Where Final Fantasy II differs wildly is in the way characters grow in skill. In this game, experience points were completely scrapped for a system designed to give players more control over how their party gains strength. Basically, any action taken by a character would work towards strengthening the stat that the action is associated with. So a character that attacks with swords a lot will get much better at using swords, while a party member that casts spells over and over will become a better caster. Taking damage increases defense over time, as well as contributing to the hit points of a character. It was a surprising departure from the first game, and this method for leveling up was notorious for being easily exploited. A version of this system would return in the online games of XI and XIV, but no other game in the series uses the exact progression system that II does, setting it apart from the rest of the series.

An American release of Final Fantasy II was well underway by Square Soft, the North American branch of the company, and even had box art that showed up in promotional material for upcoming Square Soft games. With the success of the first game in the U.S. it may be hard for younger gamers to understand why the game never saw the light of day here, but it’s important to consider the timeframe. By the time the translated version of Final Fantasy II would have been completed, the Super Nintendo would already be released. Instead, Square Soft decided to scrap the project and begin work on bringing Final Fantasy IV to the SNES in America. This would lead to naming confusion that would continue until Final Fantasy II would finally be released outside of Japan in 2003 for the Sony PlayStation.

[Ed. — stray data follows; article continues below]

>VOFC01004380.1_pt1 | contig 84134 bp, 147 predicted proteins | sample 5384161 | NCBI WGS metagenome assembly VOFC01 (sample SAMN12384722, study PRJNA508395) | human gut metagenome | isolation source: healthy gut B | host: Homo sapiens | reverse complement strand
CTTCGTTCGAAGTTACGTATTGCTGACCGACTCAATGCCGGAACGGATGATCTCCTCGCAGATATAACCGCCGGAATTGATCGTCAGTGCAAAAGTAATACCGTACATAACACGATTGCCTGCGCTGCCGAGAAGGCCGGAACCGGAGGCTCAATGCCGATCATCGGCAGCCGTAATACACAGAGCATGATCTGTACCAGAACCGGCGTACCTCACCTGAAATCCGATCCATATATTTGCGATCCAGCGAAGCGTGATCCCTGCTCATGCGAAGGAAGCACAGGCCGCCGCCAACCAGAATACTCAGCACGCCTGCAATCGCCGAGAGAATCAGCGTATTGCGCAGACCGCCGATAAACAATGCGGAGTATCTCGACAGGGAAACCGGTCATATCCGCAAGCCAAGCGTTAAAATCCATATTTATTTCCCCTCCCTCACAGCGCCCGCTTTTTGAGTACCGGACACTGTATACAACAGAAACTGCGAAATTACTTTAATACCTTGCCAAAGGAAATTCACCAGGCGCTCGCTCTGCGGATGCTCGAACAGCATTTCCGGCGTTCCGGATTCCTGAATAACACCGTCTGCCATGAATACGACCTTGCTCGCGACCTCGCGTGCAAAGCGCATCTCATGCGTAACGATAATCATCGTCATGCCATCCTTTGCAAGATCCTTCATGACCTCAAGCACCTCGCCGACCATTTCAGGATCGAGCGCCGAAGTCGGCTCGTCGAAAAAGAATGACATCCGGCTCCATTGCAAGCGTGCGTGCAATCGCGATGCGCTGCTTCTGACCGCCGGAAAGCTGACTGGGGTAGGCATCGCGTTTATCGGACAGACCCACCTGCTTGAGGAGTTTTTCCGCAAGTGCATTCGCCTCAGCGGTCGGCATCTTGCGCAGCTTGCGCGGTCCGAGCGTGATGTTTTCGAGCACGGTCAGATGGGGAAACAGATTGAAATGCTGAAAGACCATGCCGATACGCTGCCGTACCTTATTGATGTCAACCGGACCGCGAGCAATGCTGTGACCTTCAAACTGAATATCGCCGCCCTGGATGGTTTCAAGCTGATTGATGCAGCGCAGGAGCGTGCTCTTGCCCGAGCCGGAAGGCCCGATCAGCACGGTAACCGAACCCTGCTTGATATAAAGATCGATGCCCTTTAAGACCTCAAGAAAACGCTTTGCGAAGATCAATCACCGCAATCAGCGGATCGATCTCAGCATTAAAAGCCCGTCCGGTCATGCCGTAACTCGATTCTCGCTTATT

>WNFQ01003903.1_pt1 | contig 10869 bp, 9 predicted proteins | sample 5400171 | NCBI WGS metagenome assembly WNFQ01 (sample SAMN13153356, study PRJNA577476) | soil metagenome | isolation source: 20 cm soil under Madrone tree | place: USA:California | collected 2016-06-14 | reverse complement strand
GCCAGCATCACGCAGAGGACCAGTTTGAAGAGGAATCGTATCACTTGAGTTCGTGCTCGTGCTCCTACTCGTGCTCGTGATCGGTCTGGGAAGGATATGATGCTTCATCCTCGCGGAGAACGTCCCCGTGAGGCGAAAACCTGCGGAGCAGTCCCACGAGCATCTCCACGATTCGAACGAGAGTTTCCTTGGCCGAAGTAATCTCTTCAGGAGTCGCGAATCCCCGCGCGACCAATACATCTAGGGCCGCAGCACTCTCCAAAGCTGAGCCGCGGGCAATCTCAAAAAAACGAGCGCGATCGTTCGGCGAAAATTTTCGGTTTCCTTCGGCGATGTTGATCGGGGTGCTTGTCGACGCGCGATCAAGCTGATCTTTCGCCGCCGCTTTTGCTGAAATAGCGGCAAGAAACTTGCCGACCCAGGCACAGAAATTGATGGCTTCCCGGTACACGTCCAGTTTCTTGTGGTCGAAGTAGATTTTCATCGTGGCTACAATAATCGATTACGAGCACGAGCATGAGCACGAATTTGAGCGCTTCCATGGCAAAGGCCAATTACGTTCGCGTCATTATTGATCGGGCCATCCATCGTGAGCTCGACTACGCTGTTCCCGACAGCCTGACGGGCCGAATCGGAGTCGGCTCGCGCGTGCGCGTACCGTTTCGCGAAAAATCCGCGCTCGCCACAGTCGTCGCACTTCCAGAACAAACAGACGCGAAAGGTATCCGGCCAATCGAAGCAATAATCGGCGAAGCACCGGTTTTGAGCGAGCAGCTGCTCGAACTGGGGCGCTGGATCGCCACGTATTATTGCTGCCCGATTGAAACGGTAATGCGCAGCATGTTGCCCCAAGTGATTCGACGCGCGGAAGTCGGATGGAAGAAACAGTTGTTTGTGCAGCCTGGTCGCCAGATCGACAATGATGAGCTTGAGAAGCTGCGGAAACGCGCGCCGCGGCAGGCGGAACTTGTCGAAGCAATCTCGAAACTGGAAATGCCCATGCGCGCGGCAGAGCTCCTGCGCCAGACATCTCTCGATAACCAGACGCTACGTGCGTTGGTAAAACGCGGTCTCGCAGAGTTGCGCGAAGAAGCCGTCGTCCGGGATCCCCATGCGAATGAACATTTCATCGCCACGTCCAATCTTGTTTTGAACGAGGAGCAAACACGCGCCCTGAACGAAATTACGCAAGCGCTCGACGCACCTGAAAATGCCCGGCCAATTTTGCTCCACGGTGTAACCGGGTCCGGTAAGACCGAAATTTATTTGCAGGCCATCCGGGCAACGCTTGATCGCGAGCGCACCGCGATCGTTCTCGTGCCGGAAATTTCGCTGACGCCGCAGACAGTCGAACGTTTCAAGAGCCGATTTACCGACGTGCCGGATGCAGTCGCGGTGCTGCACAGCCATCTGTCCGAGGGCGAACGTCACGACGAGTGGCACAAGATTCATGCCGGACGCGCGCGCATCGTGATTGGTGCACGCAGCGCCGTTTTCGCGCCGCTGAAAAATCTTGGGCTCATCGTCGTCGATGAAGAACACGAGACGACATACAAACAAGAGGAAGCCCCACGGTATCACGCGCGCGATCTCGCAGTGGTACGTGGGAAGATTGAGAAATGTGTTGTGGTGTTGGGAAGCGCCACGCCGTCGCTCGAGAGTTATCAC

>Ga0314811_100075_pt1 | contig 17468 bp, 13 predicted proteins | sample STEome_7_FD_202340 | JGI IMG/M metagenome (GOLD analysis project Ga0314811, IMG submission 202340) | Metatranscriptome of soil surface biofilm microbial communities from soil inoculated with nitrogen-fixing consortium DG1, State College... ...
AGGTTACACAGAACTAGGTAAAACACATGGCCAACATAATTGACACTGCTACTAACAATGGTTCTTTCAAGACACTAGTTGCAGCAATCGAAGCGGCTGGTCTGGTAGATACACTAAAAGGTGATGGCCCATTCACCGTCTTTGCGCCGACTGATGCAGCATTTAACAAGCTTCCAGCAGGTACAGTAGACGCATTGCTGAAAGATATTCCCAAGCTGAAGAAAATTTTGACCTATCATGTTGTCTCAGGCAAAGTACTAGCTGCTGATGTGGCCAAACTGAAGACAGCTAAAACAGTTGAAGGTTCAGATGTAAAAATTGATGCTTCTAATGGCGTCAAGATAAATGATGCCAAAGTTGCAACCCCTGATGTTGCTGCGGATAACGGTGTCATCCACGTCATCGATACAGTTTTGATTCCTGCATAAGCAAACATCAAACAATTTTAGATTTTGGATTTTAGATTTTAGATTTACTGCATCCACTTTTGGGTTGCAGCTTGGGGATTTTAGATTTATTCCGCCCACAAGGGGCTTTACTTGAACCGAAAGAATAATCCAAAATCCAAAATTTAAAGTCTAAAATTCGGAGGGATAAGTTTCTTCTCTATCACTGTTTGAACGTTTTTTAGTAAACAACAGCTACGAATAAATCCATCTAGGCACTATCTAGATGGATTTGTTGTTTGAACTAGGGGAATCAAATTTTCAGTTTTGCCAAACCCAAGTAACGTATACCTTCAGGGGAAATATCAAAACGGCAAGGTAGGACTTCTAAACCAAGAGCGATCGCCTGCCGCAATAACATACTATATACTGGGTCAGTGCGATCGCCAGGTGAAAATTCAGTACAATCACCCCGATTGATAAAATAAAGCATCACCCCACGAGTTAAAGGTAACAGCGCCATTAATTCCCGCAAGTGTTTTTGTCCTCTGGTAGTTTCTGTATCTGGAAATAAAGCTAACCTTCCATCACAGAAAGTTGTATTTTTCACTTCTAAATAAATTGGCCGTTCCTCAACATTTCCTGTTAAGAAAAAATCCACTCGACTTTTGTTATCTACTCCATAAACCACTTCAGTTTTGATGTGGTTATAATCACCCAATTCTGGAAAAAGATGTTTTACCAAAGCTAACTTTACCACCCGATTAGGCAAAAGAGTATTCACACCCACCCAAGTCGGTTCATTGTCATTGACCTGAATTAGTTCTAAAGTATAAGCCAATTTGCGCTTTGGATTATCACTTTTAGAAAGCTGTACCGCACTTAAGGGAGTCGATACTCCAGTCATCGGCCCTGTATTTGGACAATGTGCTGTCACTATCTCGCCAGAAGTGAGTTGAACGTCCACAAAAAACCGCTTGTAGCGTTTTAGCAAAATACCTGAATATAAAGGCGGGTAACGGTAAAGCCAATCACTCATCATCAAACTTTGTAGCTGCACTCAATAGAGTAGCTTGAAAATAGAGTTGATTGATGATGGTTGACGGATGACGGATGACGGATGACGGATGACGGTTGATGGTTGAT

Final Fantasy II was again well received in Japan, garnering a score of 36 out of 40 by Famitsu magazine. The game would go on to sell over a million copies worldwide across all of the different iterations and ports, but it remains the lowest selling game in the franchise. This is most likely due to its divisive leveling system and the fact that it took so long for the title to leave Japan.

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Travis Hawks Senior Editor

12/21/2012 at 02:33 PM

Even though we didn't really get II & III until just recently in revamped forms, I think the first game was strong enough to provide a foundation to last until the SNES games came along.  Although I've only played select entries in the series, I have completed the first game possibly more than any other game out there.  There are fans that continue to devise interesting new challenges (e.g. single white mage playthrough) and people like me that just feel a need to play through it again every few years.  A truly great accomplishment.


02/25/2013 at 03:20 PM

That was a fantastic article! 


02/25/2013 at 03:21 PM

Oops, apparently I wasn't logged in for that one...

Joaquim Mira Media Manager

02/25/2013 at 03:29 PM

You can check the box besides "Remember Me" on the top left of the screen, so it keeps you logged on. Sorry for the inconvinience.

The Last Ninja

04/13/2013 at 12:58 AM

I've played all three, they're all good games in their own right. In fact, all of these games are considered classics today. Great article!